Big Island Only County-Wide Blue Zones Project in the US

February 3, 2017, 8:00 AM HST (Updated February 3, 2017, 12:15 PM)
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The Blue Zones “Power 9” as described on their website:

1. Move Naturally

The world’s longest-lived people don’t pump iron, run marathons or join gyms. Instead, they live in environments that constantly nudge them into moving without thinking about it. They grow gardens and don’t have mechanical conveniences for house and yard work.

2. Purpose

The Okinawans call it “Ikigai” and the Nicoyans call it “plan de vida;” for both it translates to “why I wake up in the morning.” Knowing your sense of purpose is worth up to seven years of extra life expectancy

3. Down Shift

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Even people in the Blue Zones experience stress. Stress leads to chronic inflammation, associated with every major age-related disease. What the world’s longest-lived people have that we don’t are routines to shed that stress. Okinawans take a few moments each day to remember their ancestors, Adventists pray, Ikarians take a nap and Sardinians do happy hour.

4. 80% Rule

“Hara hachi bu”  – the Okinawan, 2500-year old Confucian mantra said before meals reminds them to stop eating when their stomachs are 80 percent full. The 20% gap between not being hungry and feeling full could be the difference between losing weight or gaining it. People in the Blue Zones eat their smallest meal in the late afternoon or early evening and then they don’t eat any more the rest of the day.

5. Plant Slant

Beans, including fava, black, soy and lentils, are the cornerstone of most centenarian diets. Meat—mostly pork—is eaten on average only five times per month.  Serving sizes are 3-4 oz., about the size of deck or cards.

6. Wine @ 5

People in all Blue Zones (except Adventists) drink alcohol moderately and regularly.  Moderate drinkers outlive non-drinkers. The trick is to drink 1-2 glasses per day (preferably Sardinian Cannonau wine), with friends and/or with food. And no, you can’t save up all weekend and have 14 drinks on Saturday.

7. Belong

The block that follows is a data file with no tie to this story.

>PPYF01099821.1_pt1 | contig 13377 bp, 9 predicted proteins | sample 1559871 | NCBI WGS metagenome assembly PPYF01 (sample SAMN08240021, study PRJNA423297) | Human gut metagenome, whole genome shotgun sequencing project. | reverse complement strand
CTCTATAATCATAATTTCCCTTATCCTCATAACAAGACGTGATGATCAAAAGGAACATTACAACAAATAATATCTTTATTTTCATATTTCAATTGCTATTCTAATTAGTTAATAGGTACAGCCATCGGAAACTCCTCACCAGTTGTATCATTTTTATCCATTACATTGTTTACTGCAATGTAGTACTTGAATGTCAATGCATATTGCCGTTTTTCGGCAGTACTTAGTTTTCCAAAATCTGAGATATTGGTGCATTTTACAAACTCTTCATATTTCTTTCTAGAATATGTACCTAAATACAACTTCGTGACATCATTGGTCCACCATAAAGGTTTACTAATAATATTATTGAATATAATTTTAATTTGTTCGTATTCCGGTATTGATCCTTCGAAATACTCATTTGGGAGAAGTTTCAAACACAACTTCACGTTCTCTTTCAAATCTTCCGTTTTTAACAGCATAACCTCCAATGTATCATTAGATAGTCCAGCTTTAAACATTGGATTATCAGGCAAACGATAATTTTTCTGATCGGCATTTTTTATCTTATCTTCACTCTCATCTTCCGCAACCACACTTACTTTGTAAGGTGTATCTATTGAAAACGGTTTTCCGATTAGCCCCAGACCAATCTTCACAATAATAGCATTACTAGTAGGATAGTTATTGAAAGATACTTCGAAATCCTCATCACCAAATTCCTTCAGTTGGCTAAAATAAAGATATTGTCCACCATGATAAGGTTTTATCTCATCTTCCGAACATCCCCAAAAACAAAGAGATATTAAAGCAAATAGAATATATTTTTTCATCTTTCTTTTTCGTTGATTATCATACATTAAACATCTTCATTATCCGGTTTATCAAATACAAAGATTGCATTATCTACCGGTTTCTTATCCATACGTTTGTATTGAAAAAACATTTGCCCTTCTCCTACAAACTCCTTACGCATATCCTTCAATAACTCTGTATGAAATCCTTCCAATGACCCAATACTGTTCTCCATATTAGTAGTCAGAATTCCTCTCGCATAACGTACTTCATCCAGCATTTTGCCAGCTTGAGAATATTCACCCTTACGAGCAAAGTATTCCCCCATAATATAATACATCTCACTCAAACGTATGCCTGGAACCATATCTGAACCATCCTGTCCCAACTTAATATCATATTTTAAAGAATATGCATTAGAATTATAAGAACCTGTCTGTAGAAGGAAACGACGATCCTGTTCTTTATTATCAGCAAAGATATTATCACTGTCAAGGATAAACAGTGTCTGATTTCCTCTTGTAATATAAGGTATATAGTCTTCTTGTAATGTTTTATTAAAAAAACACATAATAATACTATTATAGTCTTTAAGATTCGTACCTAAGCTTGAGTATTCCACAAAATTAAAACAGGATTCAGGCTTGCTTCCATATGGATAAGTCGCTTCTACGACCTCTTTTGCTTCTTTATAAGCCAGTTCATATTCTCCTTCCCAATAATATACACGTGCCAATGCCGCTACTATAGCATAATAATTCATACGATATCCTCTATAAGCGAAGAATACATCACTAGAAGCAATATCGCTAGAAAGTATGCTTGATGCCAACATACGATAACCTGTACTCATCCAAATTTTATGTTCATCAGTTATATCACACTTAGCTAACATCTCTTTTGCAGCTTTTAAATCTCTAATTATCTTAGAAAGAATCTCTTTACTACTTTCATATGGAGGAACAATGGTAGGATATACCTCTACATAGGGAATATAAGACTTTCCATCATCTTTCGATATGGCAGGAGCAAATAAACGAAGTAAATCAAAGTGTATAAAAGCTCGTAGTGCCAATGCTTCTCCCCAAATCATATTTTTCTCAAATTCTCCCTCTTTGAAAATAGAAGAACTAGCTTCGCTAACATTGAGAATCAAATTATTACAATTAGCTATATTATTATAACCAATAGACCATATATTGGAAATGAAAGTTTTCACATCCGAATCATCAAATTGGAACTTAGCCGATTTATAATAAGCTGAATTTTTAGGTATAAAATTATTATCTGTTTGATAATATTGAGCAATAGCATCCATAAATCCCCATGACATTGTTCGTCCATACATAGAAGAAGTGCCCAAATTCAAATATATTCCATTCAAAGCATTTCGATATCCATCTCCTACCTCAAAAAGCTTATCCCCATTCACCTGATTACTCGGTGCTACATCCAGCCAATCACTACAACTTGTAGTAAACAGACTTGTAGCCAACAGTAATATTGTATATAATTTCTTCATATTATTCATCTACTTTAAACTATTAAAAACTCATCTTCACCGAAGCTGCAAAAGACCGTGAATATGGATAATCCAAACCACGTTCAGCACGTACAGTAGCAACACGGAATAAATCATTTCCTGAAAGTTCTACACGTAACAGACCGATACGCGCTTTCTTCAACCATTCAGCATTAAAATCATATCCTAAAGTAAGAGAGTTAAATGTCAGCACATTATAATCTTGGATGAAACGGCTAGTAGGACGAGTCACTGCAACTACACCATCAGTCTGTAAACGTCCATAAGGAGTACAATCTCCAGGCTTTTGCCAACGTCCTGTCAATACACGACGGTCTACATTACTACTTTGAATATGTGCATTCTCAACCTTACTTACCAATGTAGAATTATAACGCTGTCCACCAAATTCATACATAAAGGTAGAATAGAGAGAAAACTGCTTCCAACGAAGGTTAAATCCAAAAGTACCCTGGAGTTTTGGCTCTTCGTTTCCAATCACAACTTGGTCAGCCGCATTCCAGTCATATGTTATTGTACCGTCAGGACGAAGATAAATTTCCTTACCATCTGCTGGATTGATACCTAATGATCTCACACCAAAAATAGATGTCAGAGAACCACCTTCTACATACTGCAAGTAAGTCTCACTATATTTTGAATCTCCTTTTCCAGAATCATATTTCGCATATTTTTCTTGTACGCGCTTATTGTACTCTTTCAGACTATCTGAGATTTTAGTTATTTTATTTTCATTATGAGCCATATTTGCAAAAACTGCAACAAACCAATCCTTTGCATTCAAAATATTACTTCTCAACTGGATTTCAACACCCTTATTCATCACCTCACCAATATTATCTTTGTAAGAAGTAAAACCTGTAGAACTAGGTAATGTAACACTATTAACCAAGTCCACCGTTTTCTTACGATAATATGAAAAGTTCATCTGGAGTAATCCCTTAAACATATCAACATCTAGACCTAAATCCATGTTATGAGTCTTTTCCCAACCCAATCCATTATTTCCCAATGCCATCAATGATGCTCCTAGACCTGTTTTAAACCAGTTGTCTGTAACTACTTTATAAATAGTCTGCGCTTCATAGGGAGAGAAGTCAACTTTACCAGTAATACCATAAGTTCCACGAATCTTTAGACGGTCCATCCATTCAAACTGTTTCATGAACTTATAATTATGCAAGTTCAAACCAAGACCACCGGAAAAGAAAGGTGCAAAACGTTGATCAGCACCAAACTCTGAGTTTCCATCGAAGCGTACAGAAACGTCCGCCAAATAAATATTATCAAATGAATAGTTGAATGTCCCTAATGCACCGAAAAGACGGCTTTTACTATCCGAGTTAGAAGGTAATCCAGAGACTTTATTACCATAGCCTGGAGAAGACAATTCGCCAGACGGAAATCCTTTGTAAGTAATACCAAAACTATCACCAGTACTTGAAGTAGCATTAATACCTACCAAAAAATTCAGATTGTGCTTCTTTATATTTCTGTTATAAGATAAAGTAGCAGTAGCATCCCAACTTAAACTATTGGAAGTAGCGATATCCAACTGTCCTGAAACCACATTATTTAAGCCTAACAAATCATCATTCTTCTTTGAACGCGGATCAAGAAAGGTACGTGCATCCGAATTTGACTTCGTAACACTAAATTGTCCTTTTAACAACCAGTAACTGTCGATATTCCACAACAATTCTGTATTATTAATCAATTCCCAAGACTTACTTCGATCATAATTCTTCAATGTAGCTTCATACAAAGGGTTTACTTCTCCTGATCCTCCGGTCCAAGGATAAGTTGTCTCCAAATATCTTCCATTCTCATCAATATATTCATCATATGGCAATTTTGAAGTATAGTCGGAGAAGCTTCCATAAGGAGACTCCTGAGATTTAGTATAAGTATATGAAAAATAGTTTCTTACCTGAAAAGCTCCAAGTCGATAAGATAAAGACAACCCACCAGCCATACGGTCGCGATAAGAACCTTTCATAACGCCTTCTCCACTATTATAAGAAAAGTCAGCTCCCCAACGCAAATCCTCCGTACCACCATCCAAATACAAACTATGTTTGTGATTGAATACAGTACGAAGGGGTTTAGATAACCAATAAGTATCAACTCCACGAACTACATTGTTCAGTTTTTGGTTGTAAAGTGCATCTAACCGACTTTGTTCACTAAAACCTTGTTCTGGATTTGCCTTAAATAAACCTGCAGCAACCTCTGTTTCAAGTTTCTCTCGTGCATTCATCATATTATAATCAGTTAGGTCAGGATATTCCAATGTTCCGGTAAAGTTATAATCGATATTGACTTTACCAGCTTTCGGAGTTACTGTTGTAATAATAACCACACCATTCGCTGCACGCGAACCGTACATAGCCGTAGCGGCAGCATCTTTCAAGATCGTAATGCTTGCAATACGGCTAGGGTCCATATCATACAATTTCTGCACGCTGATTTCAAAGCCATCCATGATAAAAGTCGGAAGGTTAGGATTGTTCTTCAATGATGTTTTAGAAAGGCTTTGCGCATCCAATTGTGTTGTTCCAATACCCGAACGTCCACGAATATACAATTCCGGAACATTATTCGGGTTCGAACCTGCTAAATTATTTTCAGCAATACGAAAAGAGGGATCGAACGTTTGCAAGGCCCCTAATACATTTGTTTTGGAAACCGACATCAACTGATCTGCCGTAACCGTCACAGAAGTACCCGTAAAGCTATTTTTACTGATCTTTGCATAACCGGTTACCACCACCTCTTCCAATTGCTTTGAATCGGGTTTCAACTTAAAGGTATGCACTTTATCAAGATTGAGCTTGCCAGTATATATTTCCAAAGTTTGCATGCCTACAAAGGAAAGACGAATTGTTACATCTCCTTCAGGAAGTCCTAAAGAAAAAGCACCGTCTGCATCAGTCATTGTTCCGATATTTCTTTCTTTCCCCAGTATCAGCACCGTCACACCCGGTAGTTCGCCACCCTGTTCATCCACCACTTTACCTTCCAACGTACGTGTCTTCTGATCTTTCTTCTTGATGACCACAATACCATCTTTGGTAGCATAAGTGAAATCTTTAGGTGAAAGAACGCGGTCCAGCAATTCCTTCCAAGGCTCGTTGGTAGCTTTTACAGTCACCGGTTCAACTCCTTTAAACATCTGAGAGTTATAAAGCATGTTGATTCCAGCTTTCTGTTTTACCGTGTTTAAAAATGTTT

All but five of the 263 centenarians we interviewed belonged to some faith-based community.  Denomination doesn’t seem to matter. Research shows that attending faith-based services four times per month will add 4-14 years of life expectancy.

8. Loved Ones First

Successful centenarians in the Blue Zones put their families first. This means keeping aging parents and grandparents nearby or in the home (It lowers disease and mortality rates of children in the home too.). They commit to a life partner (which can add up to 3 years of life expectancy) and invest in their children with time and love (They’ll be more likely to care for you when the time comes).

9. Right Tribe

The world’s longest lived people chose–or were born into–social circles that supported healthy behaviors, Okinawans created ”moais”–groups of five friends that committed to each other for life. Research from the Framingham Studies shows that smoking, obesity, happiness, and even loneliness are contagious. So the social networks of long-lived people have favorably shaped their health behaviors.

– See more by clicking on this LINK. 

 

Blue Zones Project News for the Big Island:

Hawaii Prep Academy Blue Zones Approved

Waimea KTA Becomes Hawaii’s First Blue Zones Grocer

First Blue Zones Approved School in Hilo

Blue Zones Project Names New VP

Big Island “Blue Zones Project’ Demonstration Communities

 

Malika Dudley
Malika was born and raised in Hilo. She began her career in news at KGMB9 in 2007. As a part of their weather team, Malika was nominated for two Emmy Awards and won the prestigious Edward R. Murrow Journalism Award for her reporting on Big Island tsunami damage in 2011. She is a Certified Meteorologist and graduate of the University of Hawaii at Manoa with a BA in Speech Communication and French. Malika leads the Big Island Now weather team and enjoys conducting video interviews for Big Island Now's news and entertainment sections. The former Miss Hawaii is also a black belt in karate, avid waterwoman, jewelry designer, singer, TV host and mommy blogger.

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